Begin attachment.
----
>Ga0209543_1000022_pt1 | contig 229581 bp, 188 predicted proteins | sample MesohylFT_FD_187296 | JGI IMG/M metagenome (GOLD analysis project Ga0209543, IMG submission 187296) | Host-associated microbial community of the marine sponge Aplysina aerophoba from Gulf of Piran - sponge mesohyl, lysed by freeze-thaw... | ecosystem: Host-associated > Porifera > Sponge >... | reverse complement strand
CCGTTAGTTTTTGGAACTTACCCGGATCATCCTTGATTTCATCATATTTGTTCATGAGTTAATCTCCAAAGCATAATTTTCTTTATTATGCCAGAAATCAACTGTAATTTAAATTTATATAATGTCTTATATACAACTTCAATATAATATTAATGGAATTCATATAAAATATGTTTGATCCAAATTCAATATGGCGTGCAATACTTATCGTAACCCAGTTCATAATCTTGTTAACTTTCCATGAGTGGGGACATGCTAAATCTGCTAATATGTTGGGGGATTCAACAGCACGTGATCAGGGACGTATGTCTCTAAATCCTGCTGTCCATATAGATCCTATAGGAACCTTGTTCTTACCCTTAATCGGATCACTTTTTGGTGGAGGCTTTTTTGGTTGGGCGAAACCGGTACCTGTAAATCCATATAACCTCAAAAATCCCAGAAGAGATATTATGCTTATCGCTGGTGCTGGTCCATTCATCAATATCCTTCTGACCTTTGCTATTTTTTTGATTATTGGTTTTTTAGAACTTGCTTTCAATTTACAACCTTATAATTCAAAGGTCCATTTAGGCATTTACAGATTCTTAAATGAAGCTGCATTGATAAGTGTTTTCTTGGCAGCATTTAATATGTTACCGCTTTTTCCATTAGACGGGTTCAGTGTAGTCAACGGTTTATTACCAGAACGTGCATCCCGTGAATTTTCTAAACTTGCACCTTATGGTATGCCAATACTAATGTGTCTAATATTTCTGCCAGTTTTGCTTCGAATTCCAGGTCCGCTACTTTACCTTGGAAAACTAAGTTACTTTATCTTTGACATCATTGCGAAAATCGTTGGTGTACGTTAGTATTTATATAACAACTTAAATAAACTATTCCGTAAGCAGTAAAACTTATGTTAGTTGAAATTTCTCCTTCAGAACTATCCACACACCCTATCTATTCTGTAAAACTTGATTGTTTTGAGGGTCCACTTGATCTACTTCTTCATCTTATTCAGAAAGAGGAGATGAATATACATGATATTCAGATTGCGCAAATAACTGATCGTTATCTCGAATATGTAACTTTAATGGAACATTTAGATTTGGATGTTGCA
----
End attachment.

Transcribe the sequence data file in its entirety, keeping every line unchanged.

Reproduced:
>Ga0209543_1000022_pt1 | contig 229581 bp, 188 predicted proteins | sample MesohylFT_FD_187296 | JGI IMG/M metagenome (GOLD analysis project Ga0209543, IMG submission 187296) | Host-associated microbial community of the marine sponge Aplysina aerophoba from Gulf of Piran - sponge mesohyl, lysed by freeze-thaw... | ecosystem: Host-associated > Porifera > Sponge >... | reverse complement strand
CCGTTAGTTTTTGGAACTTACCCGGATCATCCTTGATTTCATCATATTTGTTCATGAGTTAATCTCCAAAGCATAATTTTCTTTATTATGCCAGAAATCAACTGTAATTTAAATTTATATAATGTCTTATATACAACTTCAATATAATATTAATGGAATTCATATAAAATATGTTTGATCCAAATTCAATATGGCGTGCAATACTTATCGTAACCCAGTTCATAATCTTGTTAACTTTCCATGAGTGGGGACATGCTAAATCTGCTAATATGTTGGGGGATTCAACAGCACGTGATCAGGGACGTATGTCTCTAAATCCTGCTGTCCATATAGATCCTATAGGAACCTTGTTCTTACCCTTAATCGGATCACTTTTTGGTGGAGGCTTTTTTGGTTGGGCGAAACCGGTACCTGTAAATCCATATAACCTCAAAAATCCCAGAAGAGATATTATGCTTATCGCTGGTGCTGGTCCATTCATCAATATCCTTCTGACCTTTGCTATTTTTTTGATTATTGGTTTTTTAGAACTTGCTTTCAATTTACAACCTTATAATTCAAAGGTCCATTTAGGCATTTACAGATTCTTAAATGAAGCTGCATTGATAAGTGTTTTCTTGGCAGCATTTAATATGTTACCGCTTTTTCCATTAGACGGGTTCAGTGTAGTCAACGGTTTATTACCAGAACGTGCATCCCGTGAATTTTCTAAACTTGCACCTTATGGTATGCCAATACTAATGTGTCTAATATTTCTGCCAGTTTTGCTTCGAATTCCAGGTCCGCTACTTTACCTTGGAAAACTAAGTTACTTTATCTTTGACATCATTGCGAAAATCGTTGGTGTACGTTAGTATTTATATAACAACTTAAATAAACTATTCCGTAAGCAGTAAAACTTATGTTAGTTGAAATTTCTCCTTCAGAACTATCCACACACCCTATCTATTCTGTAAAACTTGATTGTTTTGAGGGTCCACTTGATCTACTTCTTCATCTTATTCAGAAAGAGGAGATGAATATACATGATATTCAGATTGCGCAAATAACTGATCGTTATCTCGAATATGTAACTTTAATGGAACATTTAGATTTGGATGTTGCA